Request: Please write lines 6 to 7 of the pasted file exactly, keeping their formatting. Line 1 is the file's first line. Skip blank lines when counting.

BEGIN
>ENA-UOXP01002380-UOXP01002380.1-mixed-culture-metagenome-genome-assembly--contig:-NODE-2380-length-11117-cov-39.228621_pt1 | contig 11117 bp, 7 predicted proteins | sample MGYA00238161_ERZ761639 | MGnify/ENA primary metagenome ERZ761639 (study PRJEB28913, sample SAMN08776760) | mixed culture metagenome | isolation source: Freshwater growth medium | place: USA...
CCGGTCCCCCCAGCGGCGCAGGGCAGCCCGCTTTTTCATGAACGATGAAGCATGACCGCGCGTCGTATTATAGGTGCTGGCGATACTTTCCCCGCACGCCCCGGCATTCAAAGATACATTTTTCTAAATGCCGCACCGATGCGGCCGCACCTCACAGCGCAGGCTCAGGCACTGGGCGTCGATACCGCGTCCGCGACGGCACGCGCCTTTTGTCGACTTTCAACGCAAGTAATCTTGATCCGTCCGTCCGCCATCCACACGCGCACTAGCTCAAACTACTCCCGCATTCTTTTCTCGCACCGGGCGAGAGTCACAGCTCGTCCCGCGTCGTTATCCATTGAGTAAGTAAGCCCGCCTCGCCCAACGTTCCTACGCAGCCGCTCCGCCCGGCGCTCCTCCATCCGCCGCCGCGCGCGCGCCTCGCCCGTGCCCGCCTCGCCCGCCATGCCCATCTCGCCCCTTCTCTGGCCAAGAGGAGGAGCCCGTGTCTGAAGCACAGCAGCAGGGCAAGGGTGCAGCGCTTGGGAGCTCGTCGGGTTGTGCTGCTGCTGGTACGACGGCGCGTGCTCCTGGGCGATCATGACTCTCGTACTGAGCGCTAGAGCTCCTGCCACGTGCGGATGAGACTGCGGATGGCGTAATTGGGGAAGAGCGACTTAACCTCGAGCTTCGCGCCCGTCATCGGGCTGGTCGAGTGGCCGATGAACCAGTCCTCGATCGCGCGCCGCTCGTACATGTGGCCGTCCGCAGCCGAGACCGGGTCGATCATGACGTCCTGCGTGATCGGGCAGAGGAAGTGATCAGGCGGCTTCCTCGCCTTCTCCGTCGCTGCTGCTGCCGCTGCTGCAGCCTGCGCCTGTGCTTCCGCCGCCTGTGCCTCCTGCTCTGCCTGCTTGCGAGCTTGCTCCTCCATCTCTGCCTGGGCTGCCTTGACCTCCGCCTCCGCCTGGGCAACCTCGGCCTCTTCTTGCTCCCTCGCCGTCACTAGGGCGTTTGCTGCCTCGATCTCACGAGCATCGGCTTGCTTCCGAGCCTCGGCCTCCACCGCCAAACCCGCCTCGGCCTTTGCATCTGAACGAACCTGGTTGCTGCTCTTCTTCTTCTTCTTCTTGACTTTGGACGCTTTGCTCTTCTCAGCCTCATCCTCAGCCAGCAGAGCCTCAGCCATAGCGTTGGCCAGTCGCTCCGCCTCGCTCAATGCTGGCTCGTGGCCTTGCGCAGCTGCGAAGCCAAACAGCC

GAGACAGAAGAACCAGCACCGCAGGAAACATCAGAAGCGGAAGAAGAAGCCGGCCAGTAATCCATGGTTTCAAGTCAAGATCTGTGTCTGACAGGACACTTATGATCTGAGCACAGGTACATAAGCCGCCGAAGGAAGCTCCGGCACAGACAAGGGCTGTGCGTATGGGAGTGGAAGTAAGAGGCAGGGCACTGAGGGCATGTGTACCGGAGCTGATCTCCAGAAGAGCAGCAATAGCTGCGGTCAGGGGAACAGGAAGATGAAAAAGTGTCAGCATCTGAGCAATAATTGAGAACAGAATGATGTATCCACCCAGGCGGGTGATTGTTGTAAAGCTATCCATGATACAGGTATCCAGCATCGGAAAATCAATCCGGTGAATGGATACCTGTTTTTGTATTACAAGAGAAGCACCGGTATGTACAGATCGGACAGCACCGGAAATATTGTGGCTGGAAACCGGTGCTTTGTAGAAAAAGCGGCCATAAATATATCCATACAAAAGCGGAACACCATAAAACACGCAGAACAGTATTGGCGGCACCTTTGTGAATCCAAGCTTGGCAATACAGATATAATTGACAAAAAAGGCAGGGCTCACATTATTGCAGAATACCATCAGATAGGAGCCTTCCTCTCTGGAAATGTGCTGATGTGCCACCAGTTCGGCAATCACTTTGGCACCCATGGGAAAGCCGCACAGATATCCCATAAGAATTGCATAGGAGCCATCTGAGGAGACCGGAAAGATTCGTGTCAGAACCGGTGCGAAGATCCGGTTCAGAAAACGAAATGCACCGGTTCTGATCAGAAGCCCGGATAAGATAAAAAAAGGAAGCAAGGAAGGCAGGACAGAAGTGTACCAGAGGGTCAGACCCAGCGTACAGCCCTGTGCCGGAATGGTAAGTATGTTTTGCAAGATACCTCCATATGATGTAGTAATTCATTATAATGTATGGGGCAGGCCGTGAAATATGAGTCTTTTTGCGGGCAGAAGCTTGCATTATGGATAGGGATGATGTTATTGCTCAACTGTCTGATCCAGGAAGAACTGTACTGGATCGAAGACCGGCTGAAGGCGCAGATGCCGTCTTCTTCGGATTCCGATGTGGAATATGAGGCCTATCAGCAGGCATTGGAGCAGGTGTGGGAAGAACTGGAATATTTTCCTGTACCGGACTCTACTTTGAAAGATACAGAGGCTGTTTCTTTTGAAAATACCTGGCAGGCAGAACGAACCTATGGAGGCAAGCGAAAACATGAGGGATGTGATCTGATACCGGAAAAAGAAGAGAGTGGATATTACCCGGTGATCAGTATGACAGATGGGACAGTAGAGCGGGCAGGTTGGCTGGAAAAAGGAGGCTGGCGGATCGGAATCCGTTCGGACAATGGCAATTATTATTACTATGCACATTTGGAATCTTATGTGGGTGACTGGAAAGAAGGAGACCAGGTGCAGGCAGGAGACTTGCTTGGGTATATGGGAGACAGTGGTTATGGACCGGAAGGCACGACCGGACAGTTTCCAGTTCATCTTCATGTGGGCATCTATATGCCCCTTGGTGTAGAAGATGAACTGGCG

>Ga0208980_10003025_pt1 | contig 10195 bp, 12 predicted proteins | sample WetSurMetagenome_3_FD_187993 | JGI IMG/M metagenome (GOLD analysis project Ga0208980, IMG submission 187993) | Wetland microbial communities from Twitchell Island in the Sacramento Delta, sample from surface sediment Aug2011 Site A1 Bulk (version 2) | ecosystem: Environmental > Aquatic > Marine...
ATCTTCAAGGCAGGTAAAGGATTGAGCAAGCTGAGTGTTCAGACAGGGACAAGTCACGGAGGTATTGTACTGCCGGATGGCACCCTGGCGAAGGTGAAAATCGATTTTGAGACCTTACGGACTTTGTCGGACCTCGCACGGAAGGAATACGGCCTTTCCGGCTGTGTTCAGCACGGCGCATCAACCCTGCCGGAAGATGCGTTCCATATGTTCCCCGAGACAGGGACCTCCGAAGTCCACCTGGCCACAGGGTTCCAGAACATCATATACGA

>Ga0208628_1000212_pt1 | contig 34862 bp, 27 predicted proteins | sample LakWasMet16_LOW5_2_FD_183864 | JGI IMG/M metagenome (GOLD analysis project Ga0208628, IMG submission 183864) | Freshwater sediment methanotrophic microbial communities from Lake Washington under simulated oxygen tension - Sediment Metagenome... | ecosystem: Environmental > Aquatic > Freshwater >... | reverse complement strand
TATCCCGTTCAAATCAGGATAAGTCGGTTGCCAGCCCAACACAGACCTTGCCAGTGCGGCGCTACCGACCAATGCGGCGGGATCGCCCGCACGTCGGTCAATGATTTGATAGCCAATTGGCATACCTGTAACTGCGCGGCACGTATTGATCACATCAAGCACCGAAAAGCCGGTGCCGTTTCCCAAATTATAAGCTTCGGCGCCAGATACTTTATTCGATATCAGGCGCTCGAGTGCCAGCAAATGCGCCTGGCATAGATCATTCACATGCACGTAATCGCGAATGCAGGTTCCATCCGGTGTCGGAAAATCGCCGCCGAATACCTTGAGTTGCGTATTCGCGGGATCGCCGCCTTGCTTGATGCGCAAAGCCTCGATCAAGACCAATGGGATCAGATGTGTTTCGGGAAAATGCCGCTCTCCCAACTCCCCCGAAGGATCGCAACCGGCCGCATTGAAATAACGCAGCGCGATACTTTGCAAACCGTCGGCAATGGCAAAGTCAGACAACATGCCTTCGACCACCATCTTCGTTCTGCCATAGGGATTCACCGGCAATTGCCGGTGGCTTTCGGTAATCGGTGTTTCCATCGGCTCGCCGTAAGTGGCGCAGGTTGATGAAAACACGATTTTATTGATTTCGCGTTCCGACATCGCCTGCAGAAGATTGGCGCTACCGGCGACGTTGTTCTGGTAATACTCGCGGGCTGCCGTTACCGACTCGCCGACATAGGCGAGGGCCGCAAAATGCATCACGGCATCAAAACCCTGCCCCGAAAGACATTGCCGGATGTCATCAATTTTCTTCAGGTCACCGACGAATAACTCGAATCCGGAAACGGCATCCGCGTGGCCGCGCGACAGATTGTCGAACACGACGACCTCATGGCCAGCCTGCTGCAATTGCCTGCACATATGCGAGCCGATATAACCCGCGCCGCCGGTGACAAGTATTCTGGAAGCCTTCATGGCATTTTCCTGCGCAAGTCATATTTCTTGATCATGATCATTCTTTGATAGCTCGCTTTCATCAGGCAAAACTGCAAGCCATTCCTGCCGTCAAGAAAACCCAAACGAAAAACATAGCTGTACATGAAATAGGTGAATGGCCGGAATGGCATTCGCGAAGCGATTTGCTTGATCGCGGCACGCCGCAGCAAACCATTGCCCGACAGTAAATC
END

>Ga0208628_1000212_pt1 | contig 34862 bp, 27 predicted proteins | sample LakWasMet16_LOW5_2_FD_183864 | JGI IMG/M metagenome (GOLD analysis project Ga0208628, IMG submission 183864) | Freshwater sediment methanotrophic microbial communities from Lake Washington under simulated oxygen tension - Sediment Metagenome... | ecosystem: Environmental > Aquatic > Freshwater >... | reverse complement strand
TATCCCGTTCAAATCAGGATAAGTCGGTTGCCAGCCCAACACAGACCTTGCCAGTGCGGCGCTACCGACCAATGCGGCGGGATCGCCCGCACGTCGGTCAATGATTTGATAGCCAATTGGCATACCTGTAACTGCGCGGCACGTATTGATCACATCAAGCACCGAAAAGCCGGTGCCGTTTCCCAAATTATAAGCTTCGGCGCCAGATACTTTATTCGATATCAGGCGCTCGAGTGCCAGCAAATGCGCCTGGCATAGATCATTCACATGCACGTAATCGCGAATGCAGGTTCCATCCGGTGTCGGAAAATCGCCGCCGAATACCTTGAGTTGCGTATTCGCGGGATCGCCGCCTTGCTTGATGCGCAAAGCCTCGATCAAGACCAATGGGATCAGATGTGTTTCGGGAAAATGCCGCTCTCCCAACTCCCCCGAAGGATCGCAACCGGCCGCATTGAAATAACGCAGCGCGATACTTTGCAAACCGTCGGCAATGGCAAAGTCAGACAACATGCCTTCGACCACCATCTTCGTTCTGCCATAGGGATTCACCGGCAATTGCCGGTGGCTTTCGGTAATCGGTGTTTCCATCGGCTCGCCGTAAGTGGCGCAGGTTGATGAAAACACGATTTTATTGATTTCGCGTTCCGACATCGCCTGCAGAAGATTGGCGCTACCGGCGACGTTGTTCTGGTAATACTCGCGGGCTGCCGTTACCGACTCGCCGACATAGGCGAGGGCCGCAAAATGCATCACGGCATCAAAACCCTGCCCCGAAAGACATTGCCGGATGTCATCAATTTTCTTCAGGTCACCGACGAATAACTCGAATCCGGAAACGGCATCCGCGTGGCCGCGCGACAGATTGTCGAACACGACGACCTCATGGCCAGCCTGCTGCAATTGCCTGCACATATGCGAGCCGATATAACCCGCGCCGCCGGTGACAAGTATTCTGGAAGCCTTCATGGCATTTTCCTGCGCAAGTCATATTTCTTGATCATGATCATTCTTTGATAGCTCGCTTTCATCAGGCAAAACTGCAAGCCATTCCTGCCGTCAAGAAAACCCAAACGAAAAACATAGCTGTACATGAAATAGGTGAATGGCCGGAATGGCATTCGCGAAGCGATTTGCTTGATCGCGGCACGCCGCAGCAAACCATTGCCCGACAGTAAATC